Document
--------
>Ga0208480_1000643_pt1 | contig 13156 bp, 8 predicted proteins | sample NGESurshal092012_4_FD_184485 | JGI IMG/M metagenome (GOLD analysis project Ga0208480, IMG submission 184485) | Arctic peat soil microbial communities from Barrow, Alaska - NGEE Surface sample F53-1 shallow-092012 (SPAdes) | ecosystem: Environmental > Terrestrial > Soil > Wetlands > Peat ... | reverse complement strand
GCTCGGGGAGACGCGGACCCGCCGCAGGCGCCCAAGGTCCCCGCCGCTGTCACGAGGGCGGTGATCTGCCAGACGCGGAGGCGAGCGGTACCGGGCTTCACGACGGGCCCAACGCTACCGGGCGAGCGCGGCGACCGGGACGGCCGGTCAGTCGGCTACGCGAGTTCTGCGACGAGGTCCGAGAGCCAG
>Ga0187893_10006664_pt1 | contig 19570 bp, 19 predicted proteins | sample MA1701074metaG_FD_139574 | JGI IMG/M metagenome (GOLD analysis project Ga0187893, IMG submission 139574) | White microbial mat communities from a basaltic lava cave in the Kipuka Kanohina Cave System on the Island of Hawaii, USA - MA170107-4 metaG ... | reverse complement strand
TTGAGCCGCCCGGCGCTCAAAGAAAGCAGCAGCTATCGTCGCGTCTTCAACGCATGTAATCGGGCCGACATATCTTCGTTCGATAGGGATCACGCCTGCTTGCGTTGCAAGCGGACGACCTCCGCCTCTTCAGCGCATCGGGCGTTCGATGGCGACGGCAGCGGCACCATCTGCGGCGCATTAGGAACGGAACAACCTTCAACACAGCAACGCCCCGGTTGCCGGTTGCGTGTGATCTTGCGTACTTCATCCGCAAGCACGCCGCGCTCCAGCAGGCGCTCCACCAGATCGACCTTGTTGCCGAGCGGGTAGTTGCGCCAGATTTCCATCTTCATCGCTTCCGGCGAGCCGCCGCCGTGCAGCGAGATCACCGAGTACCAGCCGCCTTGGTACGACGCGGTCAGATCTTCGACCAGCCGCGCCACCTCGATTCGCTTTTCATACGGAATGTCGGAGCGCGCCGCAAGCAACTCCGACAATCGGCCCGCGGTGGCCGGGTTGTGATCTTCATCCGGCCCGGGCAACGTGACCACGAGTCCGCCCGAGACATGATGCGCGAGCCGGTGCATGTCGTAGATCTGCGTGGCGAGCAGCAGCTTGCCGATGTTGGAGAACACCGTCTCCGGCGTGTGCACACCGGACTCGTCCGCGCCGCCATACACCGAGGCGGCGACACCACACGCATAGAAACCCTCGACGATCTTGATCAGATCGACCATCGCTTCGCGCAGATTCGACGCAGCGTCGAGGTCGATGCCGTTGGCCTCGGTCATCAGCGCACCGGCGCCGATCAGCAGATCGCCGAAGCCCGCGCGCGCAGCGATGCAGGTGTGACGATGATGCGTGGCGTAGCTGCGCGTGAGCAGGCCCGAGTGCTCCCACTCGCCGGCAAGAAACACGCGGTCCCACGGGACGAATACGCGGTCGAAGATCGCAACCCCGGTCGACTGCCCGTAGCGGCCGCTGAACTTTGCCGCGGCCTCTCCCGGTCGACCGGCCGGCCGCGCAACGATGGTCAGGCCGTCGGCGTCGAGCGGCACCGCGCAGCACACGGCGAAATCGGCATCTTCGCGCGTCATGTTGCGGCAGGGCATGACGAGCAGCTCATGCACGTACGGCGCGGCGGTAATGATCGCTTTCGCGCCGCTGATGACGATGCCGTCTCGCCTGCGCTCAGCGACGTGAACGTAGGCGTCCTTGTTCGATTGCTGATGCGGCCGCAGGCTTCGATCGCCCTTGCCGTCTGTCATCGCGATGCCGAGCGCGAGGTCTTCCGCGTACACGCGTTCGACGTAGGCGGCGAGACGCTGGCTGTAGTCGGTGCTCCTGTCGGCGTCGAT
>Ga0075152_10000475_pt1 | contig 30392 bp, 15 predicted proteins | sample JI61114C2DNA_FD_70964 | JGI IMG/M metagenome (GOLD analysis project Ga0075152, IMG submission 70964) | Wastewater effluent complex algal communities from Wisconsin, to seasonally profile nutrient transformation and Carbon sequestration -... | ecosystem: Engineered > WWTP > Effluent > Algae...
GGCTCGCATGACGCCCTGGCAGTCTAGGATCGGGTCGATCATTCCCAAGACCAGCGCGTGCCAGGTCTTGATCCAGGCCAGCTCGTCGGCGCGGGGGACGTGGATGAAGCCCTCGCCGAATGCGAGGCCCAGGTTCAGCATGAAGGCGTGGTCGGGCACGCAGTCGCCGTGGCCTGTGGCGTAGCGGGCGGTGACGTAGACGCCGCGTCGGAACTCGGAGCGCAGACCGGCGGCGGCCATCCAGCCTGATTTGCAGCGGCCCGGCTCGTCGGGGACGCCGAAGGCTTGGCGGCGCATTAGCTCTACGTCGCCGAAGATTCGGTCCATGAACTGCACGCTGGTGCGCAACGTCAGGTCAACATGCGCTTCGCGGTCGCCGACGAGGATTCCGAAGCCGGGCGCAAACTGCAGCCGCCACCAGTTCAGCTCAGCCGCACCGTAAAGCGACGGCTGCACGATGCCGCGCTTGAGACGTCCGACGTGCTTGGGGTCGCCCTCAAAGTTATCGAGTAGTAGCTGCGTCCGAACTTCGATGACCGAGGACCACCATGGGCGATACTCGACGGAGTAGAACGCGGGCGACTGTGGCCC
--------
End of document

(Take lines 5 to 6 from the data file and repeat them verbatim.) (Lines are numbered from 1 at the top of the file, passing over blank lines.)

>Ga0075152_10000475_pt1 | contig 30392 bp, 15 predicted proteins | sample JI61114C2DNA_FD_70964 | JGI IMG/M metagenome (GOLD analysis project Ga0075152, IMG submission 70964) | Wastewater effluent complex algal communities from Wisconsin, to seasonally profile nutrient transformation and Carbon sequestration -... | ecosystem: Engineered > WWTP > Effluent > Algae...
GGCTCGCATGACGCCCTGGCAGTCTAGGATCGGGTCGATCATTCCCAAGACCAGCGCGTGCCAGGTCTTGATCCAGGCCAGCTCGTCGGCGCGGGGGACGTGGATGAAGCCCTCGCCGAATGCGAGGCCCAGGTTCAGCATGAAGGCGTGGTCGGGCACGCAGTCGCCGTGGCCTGTGGCGTAGCGGGCGGTGACGTAGACGCCGCGTCGGAACTCGGAGCGCAGACCGGCGGCGGCCATCCAGCCTGATTTGCAGCGGCCCGGCTCGTCGGGGACGCCGAAGGCTTGGCGGCGCATTAGCTCTACGTCGCCGAAGATTCGGTCCATGAACTGCACGCTGGTGCGCAACGTCAGGTCAACATGCGCTTCGCGGTCGCCGACGAGGATTCCGAAGCCGGGCGCAAACTGCAGCCGCCACCAGTTCAGCTCAGCCGCACCGTAAAGCGACGGCTGCACGATGCCGCGCTTGAGACGTCCGACGTGCTTGGGGTCGCCCTCAAAGTTATCGAGTAGTAGCTGCGTCCGAACTTCGATGACCGAGGACCACCATGGGCGATACTCGACGGAGTAGAACGCGGGCGACTGTGGCCC